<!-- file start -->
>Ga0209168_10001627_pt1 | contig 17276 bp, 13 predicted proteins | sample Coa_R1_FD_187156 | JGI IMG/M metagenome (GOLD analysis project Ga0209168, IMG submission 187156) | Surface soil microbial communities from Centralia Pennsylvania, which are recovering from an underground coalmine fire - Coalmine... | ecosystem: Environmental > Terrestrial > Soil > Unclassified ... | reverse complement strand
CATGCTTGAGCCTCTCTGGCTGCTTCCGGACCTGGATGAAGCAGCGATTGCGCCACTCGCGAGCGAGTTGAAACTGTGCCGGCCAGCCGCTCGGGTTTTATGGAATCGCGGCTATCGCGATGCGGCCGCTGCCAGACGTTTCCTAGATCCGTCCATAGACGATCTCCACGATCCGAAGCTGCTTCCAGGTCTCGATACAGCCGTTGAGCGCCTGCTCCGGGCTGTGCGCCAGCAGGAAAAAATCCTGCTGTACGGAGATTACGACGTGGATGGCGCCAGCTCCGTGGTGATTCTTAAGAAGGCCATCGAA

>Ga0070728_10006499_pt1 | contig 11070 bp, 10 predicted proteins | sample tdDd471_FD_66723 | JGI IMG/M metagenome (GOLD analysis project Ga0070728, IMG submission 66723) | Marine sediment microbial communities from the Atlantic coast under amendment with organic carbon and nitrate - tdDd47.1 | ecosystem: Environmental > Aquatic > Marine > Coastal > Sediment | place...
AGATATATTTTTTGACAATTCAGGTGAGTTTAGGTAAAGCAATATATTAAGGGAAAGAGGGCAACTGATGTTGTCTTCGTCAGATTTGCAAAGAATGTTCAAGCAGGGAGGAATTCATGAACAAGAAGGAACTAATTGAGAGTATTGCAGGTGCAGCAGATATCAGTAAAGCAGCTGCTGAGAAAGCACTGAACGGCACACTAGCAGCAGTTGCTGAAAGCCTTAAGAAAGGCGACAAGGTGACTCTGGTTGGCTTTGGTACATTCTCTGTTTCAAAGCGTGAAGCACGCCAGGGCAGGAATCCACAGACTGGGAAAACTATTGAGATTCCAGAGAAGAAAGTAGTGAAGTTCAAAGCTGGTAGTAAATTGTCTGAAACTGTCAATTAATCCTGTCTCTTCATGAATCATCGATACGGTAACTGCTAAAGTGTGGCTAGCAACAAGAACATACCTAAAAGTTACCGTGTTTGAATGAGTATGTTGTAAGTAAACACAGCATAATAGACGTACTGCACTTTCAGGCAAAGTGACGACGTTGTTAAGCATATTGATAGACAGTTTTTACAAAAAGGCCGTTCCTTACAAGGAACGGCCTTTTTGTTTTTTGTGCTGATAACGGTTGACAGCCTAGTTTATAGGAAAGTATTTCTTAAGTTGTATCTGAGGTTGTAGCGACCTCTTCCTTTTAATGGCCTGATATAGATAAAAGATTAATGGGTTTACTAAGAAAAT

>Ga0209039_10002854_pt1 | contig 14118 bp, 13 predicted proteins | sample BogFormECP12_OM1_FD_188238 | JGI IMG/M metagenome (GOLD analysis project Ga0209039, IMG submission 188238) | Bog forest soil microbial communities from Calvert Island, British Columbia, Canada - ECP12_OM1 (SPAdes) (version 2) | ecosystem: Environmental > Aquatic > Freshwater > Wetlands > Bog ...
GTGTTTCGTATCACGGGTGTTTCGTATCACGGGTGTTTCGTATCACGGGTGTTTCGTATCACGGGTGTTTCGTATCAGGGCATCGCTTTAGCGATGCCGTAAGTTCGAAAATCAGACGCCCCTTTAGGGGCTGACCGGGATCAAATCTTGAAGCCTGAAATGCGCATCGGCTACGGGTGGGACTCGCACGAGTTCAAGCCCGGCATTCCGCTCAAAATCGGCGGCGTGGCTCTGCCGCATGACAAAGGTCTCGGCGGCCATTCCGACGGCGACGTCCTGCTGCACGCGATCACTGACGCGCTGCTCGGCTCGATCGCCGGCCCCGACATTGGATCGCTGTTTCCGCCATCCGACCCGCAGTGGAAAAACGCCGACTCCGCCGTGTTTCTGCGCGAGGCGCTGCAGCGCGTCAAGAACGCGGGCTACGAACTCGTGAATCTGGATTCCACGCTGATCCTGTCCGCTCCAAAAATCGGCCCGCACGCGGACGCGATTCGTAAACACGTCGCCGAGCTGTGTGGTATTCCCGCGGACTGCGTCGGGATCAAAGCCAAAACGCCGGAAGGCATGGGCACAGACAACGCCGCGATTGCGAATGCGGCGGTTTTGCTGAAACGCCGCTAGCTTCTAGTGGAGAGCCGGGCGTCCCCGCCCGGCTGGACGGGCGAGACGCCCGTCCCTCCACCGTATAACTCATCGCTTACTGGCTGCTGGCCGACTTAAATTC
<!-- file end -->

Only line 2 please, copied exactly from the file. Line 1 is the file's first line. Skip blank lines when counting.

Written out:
CATGCTTGAGCCTCTCTGGCTGCTTCCGGACCTGGATGAAGCAGCGATTGCGCCACTCGCGAGCGAGTTGAAACTGTGCCGGCCAGCCGCTCGGGTTTTATGGAATCGCGGCTATCGCGATGCGGCCGCTGCCAGACGTTTCCTAGATCCGTCCATAGACGATCTCCACGATCCGAAGCTGCTTCCAGGTCTCGATACAGCCGTTGAGCGCCTGCTCCGGGCTGTGCGCCAGCAGGAAAAAATCCTGCTGTACGGAGATTACGACGTGGATGGCGCCAGCTCCGTGGTGATTCTTAAGAAGGCCATCGAA